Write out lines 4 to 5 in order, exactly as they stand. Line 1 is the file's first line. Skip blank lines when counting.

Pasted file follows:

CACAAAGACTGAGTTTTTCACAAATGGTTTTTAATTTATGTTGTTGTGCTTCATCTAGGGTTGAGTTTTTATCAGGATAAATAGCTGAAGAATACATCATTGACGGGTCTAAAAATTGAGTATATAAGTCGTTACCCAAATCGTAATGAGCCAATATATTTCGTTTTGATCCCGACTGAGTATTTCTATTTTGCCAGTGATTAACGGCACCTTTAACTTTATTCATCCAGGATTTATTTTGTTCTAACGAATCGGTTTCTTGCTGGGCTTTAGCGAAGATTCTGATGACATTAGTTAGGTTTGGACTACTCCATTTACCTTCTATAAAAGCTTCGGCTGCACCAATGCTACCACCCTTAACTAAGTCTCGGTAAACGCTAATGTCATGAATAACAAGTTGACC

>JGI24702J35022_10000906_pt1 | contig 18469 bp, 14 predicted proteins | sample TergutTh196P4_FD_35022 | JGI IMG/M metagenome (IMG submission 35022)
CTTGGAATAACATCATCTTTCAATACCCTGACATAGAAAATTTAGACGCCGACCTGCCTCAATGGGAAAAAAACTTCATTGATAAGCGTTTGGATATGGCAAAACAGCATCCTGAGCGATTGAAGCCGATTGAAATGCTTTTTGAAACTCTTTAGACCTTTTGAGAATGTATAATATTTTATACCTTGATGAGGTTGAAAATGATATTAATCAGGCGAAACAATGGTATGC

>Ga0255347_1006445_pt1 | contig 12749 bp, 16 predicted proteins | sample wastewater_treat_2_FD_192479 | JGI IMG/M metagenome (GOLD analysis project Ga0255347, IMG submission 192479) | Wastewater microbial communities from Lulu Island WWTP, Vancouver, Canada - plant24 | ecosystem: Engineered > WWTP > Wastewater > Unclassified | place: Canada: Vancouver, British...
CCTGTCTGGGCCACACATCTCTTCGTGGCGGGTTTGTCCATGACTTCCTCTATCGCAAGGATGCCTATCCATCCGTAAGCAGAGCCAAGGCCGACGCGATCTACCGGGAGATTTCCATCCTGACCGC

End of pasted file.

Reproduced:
>Ga0255347_1006445_pt1 | contig 12749 bp, 16 predicted proteins | sample wastewater_treat_2_FD_192479 | JGI IMG/M metagenome (GOLD analysis project Ga0255347, IMG submission 192479) | Wastewater microbial communities from Lulu Island WWTP, Vancouver, Canada - plant24 | ecosystem: Engineered > WWTP > Wastewater > Unclassified | place: Canada: Vancouver, British...
CCTGTCTGGGCCACACATCTCTTCGTGGCGGGTTTGTCCATGACTTCCTCTATCGCAAGGATGCCTATCCATCCGTAAGCAGAGCCAAGGCCGACGCGATCTACCGGGAGATTTCCATCCTGACCGC